From Gina Miller to Anna Soubry, female anti-Brexit campaigners and commentators have long since been faced with a barrage of abuse and threats. Professor Tanja Bueltmann shares with us her experience of what it means to be an EU citizen — a foreigner — and a woman taking a stand against Brexit.

As an EU citizen — so a foreigner, as it were — and a woman who speaks out against Brexit, first-hand experience of xenophobia and abuse, much of it misogynistic, has been a constant part of my everyday life for over two years now. From being called a ‘treacherous EU whore’ prior to the EU referendum to threats of rape: I see a toxic daily cocktail of nastiness that goes far beyond what I sometimes choose to share publicly. This began the day I started to write about the EU on Twitter.

Women on social media are generally more likely to receive insults and abuse. This is a well-established fact and it clearly plays a role here too. But there is also a specific Brexit dimension: abuse goes up more than one notch for female anti-Brexit voices, and there can be no doubt that the fact that I am an EU citizen adds a further notch still: ‘foreign cunts like’ me, as I was told recently, ‘should be forbidden to speak on British streets.’

From the many conversations that I have had with male anti-Brexit campaigners it is clear that they too get trolled and that bots are a shared problem. But, without exception, all confirmed that they never get the level of — nor type of — abuse female anti-Brexit commentators receive.

Simply put: Brexit is misogyny writ large.

Yet while I am far too familiar with all of that, last Friday marked a watershed that I had hoped would never come. For the first time since this all began, and despite having certainly been shocked before, I was actually scared. Scared because of what happened at a little gathering on Parliament Square that I had organized as a show of solidarity for women against Brexit.

My Twitter timeline tells a happy story of that gathering, and in many ways it was, but it comes with a big dent. For there I was, standing next to Millicent Garrett Fawcett💬’s statue – where she holds a banner that says ‘courage calls to courage everywhere’ — worrying about the young man wearing a red hat. The young man who had come out of nowhere. The young man who made himself part of the group. The young man who circled and loomed. Picture the second presidential debate between Hillary Clinton and Donald Trump and you get an idea. In her memoir Clinton writes that her ‘skin crawled’. Indeed.

Even so, I would probably have dismissed it all as just a little bit creepy until that point. But then we left. Thankfully, it was a ‘we’, but even that did not prevent what happened next: the young man followed us. In an attempt to establish whether he really was, we walked around Parliament Square. No matter what peculiar turn we took, he remained on our tracks. Red hat and all.

Until he changed his outfit to a much less visible grey hoodie. At that point I became genuinely concerned, so we decided to go to Downing Street because we knew that police would be there. After speaking to them, two officers approached the young man to talk to him, but unfortunately he realized what was about to happen and ran off quickly. We were simply told to leave. Because of course: nothing serious had actually happened.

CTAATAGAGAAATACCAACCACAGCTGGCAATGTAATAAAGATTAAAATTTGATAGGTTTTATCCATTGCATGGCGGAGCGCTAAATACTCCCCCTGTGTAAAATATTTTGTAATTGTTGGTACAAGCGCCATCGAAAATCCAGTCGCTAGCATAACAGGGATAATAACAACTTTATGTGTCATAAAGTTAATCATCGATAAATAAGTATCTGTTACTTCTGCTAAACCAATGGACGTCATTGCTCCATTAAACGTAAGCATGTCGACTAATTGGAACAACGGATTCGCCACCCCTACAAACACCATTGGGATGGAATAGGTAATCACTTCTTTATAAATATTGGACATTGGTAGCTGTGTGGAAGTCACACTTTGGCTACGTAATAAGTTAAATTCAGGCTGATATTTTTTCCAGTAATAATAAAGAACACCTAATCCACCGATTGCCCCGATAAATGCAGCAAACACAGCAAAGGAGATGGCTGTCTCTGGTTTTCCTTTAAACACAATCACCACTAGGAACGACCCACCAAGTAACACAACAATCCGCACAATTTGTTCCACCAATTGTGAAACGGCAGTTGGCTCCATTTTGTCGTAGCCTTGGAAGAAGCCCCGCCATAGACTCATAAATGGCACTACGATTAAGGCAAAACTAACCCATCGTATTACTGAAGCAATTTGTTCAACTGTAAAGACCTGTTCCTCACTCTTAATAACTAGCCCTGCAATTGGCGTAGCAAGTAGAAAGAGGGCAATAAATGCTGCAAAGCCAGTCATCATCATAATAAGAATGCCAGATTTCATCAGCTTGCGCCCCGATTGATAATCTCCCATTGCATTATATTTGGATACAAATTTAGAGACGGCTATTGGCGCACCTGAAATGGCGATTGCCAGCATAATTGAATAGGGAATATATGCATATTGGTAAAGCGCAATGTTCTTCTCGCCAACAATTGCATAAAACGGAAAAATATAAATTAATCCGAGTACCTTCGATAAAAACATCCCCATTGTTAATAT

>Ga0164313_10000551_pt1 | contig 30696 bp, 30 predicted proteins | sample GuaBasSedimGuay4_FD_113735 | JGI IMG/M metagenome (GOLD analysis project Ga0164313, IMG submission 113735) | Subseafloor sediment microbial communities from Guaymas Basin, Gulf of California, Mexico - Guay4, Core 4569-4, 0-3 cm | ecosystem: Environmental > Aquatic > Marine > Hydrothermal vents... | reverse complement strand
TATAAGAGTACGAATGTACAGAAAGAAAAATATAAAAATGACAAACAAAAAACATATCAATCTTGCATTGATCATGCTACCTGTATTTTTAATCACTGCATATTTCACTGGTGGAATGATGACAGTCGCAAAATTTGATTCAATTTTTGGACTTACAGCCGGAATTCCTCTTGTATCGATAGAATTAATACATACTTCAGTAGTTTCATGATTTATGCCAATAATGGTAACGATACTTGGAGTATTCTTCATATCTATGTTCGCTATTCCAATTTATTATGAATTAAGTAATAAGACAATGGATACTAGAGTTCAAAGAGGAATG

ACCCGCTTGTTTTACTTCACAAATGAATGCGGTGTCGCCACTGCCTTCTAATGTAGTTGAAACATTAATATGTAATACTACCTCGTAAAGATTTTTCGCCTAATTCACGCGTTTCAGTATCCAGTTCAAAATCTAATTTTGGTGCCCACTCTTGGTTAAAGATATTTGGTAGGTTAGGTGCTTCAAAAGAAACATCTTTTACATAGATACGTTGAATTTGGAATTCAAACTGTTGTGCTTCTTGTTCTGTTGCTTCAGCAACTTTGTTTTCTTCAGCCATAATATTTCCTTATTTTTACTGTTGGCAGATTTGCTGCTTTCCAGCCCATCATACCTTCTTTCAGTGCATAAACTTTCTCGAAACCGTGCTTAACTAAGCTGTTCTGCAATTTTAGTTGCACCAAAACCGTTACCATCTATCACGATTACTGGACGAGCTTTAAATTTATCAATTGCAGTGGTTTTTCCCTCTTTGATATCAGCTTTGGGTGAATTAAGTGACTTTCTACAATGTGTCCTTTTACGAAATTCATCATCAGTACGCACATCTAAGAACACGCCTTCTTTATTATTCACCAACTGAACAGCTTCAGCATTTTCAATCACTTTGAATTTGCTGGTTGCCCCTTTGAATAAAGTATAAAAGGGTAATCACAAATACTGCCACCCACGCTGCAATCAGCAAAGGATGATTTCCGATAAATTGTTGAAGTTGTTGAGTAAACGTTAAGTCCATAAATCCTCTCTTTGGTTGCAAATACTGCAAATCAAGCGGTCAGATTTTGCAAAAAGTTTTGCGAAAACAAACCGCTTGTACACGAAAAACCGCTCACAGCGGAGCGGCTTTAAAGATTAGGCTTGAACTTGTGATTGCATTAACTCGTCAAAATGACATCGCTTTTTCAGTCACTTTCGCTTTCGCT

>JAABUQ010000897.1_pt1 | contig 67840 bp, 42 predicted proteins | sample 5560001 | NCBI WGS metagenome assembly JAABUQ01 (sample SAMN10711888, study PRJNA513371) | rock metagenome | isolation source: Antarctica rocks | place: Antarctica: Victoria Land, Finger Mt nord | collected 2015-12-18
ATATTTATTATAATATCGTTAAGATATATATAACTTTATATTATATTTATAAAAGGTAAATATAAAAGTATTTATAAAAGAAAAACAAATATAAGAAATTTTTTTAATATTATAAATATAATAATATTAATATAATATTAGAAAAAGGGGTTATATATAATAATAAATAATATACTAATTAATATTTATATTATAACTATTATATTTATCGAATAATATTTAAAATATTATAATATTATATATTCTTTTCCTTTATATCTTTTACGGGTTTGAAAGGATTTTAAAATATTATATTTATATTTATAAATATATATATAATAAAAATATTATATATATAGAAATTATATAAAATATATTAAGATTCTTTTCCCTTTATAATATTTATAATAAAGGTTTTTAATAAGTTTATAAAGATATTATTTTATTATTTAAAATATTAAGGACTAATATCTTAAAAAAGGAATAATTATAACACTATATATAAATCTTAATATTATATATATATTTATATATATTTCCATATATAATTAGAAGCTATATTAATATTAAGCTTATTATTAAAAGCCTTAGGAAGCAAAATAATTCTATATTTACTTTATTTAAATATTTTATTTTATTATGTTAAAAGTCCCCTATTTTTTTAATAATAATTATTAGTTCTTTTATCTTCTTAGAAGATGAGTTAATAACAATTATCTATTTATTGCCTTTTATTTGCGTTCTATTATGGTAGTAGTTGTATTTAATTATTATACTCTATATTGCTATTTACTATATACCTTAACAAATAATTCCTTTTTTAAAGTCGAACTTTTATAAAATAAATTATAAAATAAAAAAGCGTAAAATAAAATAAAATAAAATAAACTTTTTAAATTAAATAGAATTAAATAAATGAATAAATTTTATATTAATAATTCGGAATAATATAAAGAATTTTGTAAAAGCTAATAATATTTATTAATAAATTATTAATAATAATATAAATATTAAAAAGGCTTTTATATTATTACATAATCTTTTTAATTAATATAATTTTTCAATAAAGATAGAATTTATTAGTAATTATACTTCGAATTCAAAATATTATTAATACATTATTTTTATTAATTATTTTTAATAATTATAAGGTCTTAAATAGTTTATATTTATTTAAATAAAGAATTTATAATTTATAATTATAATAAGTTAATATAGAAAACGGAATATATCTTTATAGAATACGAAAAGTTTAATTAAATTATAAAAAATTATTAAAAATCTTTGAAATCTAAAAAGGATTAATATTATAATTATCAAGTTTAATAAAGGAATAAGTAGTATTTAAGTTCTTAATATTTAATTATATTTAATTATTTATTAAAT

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Some will say that, because of that uncertainty, it is wrong of me to tell this story. Some will shout that this did not happen because that is what they always shout, no matter how much evidence there is. Others will indulge in blaming me and argue that I brought this upon myself by having made Brexit so personal, and by suggesting the gathering in the first place.

True, I cannot be 100% certain. But what I know is this: the young man’s first question to me was about Brexit. That when, at the point at which he arrived, our gathering had not really started yet. That when we were just a couple of people sitting on a wall on Parliament Square, with no identifiable link to Brexit. Except, of course, me.

The reality is that since last Friday I have jumped sideways several times just because someone happened to suddenly walk more briskly towards me. I do not accept that I have to carry this impact of what happened on Friday on my own. I am not prepared to keep wondering about it on my own. Because one way or the other: Brexit did this.

And make no mistake: that is true also because this is not just my story. It is Gina Miller’s story. It is the story of many other women against Brexit. The reality is that far too many of them have seen levels of misogynistic abuse that are way beyond the pale. The reality is that some of them too have also been approached in public. This must stop. In a democracy all of us — Remainers and Leavers, women and men, foreigners and Britons — have the right to express our views in public without abuse and without fear.

So I will continue to stand on the streets of Britain. And return to those of London to walk to Parliament Square. On 23 June 2018 to support a People’s Vote. For a future built not on fear, but on the kind of courage Fawcett’s banner speaks of. For a future built on hope not hate. Come walk with me.🔷

(Note: With deep appreciation to the two people who share the memory of this incident and already walked with me last Friday.)

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(Cover: Dreamstime/Karen Foley.)



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Professor of History & Faculty Associate Pro Vice-Chancellor Knowledge Exchange. Faculty of Arts Design & Social Sciences, Northumbria University. Migration & diaspora history. Anti-Brexit campaigner.

Newcastle, UK. Articles in PMP Magazine Website